Here are our 4 contest entries for the inaugural Southern Brewer’s Challenge sponsored by Taco Mac and Atlanta Brewing Company.
Just like the immersion chiller, I decided to build a counter-pressure bottle filler, rather than buy one. The main thing I wanted was all stainless-steel parts, no brass and nothing containing lead.
Some assembly required, but nothing difficult.
Here’s the finished counter-pressure chiller. Mine is all stainless-steel and I saved about $40 building vs. buying.
Here are a few pictures of the counter-pressure filler in-use. It works very well.
Pictures and text forthcoming – we promise!!
Pictures and text to come.
It was time for something new…something light…something both refreshing and relaxing…and something for summer. It was time for a vanilla cream ale.
JT boiled up the water. Soon we added grain. Then we kept a mighty boil for an hour as the worty-goodness and hoppy smell filled the air. The color was perfect.
Here’s the final wort before we pitched the yeast.
We brewed a 3-gallon batch of a wheat beer with a hint of maple. Yessir, we done did.
I wanted to create a refreshing wheat beer, but with a hint of something other than citrus, which is what all the craft wheat beers seem to have. A friend suggested maple and soon an experimental recipe was created.
Had to start off with a picture of the brewing setup…
Here’s a picture of Eric, while we were waiting for the wort to boil…
Then we added the chiller to the boil (to sterilize it)…and then to chill the wort to the yeast pitching temperature range.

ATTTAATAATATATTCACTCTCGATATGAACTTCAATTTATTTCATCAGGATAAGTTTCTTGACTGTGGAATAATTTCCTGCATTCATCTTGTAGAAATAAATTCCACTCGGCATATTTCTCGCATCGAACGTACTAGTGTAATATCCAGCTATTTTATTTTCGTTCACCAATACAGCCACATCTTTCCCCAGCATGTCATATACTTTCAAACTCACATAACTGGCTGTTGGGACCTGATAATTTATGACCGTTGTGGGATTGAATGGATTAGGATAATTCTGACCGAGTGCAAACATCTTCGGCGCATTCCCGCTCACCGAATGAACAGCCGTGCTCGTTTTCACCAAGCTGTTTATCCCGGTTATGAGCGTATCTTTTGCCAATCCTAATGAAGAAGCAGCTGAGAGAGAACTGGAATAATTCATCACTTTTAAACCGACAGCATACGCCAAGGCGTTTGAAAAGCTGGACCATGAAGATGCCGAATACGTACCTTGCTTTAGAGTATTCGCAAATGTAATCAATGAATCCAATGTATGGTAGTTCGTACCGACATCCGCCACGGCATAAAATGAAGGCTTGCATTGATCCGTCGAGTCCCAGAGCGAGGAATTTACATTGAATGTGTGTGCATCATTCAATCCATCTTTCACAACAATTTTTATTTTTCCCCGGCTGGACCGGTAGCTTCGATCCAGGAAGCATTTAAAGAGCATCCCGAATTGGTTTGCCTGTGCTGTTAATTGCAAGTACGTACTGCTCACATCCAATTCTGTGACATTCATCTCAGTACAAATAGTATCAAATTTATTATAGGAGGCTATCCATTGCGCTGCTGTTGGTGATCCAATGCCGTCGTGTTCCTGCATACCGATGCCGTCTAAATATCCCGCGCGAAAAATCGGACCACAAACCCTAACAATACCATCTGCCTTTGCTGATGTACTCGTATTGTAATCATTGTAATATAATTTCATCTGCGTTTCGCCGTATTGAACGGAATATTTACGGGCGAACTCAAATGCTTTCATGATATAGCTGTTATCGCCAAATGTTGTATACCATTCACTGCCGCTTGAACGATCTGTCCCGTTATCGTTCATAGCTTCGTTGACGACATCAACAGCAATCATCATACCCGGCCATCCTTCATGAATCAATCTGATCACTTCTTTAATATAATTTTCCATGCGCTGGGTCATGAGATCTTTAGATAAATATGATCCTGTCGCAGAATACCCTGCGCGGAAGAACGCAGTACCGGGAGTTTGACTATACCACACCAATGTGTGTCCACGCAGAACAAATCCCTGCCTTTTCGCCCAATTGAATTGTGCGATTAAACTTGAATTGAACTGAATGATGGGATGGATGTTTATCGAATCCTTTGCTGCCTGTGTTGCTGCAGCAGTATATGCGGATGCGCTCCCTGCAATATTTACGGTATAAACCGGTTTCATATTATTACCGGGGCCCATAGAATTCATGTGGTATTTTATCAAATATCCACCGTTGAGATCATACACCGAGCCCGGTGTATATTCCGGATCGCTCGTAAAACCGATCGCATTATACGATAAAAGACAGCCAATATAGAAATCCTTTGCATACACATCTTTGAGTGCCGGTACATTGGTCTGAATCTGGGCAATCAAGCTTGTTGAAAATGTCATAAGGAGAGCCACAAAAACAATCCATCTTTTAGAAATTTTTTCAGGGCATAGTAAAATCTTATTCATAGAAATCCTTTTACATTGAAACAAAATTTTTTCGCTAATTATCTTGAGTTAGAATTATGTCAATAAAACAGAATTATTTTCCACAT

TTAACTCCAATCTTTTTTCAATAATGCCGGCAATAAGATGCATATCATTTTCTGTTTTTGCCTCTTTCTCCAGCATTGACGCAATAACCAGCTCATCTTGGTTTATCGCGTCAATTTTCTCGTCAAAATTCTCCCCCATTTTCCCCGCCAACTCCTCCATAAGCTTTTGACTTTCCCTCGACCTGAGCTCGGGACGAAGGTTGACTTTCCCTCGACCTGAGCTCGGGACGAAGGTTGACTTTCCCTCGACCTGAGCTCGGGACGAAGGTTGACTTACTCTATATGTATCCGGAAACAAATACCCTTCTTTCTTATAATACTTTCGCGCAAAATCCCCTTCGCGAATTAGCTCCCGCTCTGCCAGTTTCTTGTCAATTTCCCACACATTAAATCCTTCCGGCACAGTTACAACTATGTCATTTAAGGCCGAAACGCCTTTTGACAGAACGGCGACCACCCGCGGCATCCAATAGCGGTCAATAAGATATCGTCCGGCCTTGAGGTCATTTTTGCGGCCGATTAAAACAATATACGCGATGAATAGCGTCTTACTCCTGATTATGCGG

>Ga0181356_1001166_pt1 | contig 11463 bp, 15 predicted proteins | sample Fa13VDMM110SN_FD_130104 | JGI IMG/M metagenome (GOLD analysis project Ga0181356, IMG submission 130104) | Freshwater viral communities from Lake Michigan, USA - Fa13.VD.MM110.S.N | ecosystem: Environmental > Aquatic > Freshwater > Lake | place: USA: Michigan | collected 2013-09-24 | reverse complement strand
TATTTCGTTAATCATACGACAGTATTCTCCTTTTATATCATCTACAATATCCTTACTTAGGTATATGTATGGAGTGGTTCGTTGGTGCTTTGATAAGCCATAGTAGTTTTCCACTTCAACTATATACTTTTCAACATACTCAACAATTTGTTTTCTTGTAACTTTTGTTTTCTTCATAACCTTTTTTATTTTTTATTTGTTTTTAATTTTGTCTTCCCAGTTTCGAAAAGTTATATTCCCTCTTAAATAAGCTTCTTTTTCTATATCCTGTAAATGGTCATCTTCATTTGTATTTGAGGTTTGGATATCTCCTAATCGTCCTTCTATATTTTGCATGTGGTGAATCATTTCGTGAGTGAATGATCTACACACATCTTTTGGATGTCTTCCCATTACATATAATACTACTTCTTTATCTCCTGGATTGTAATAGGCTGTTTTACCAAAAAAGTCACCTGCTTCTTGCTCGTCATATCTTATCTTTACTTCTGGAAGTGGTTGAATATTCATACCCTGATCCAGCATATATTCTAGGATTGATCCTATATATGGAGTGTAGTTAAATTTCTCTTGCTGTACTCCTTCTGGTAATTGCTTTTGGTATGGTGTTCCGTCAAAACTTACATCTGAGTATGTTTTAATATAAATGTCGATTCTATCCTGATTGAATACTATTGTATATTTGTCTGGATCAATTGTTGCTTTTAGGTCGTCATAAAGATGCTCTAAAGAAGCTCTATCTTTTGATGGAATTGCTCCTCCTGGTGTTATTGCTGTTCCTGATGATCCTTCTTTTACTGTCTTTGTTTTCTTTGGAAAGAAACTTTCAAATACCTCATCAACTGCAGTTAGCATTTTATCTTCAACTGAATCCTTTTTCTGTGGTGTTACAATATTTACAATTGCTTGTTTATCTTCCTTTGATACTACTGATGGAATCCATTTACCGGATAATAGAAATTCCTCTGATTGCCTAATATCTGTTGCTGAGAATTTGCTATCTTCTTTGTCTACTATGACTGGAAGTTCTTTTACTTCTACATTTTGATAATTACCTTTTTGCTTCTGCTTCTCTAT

Rather than purchase a copper immersion chiller, I set out to build one. I figured I could build one to my specifications for about two-thirds of the cost of a pre-made one. I purchased a 50-foot spool of 1/2″OD (3/8″ ID) copper refrigeration tubing from Lowe’s for about $85. [Note: copper prices were near their peak and the price has since dropped].
Using a 5-gallon corny keg (perfect size), I wrapped the coil tightly around keeping about a foot from each end uncoiled.
I then slipped the keg out and had a finished coil.
Next I had to bend the ends to form the chiller input and output.
Finished coil. All I had to do to complete this chiller was to add high temperature hosing and clamps. The total cost of my chiller was just under $110. If you can find a pre-made chiller made from 50′ of 1/2″ copper for under $130, I’d like to see it. And it works like a champ!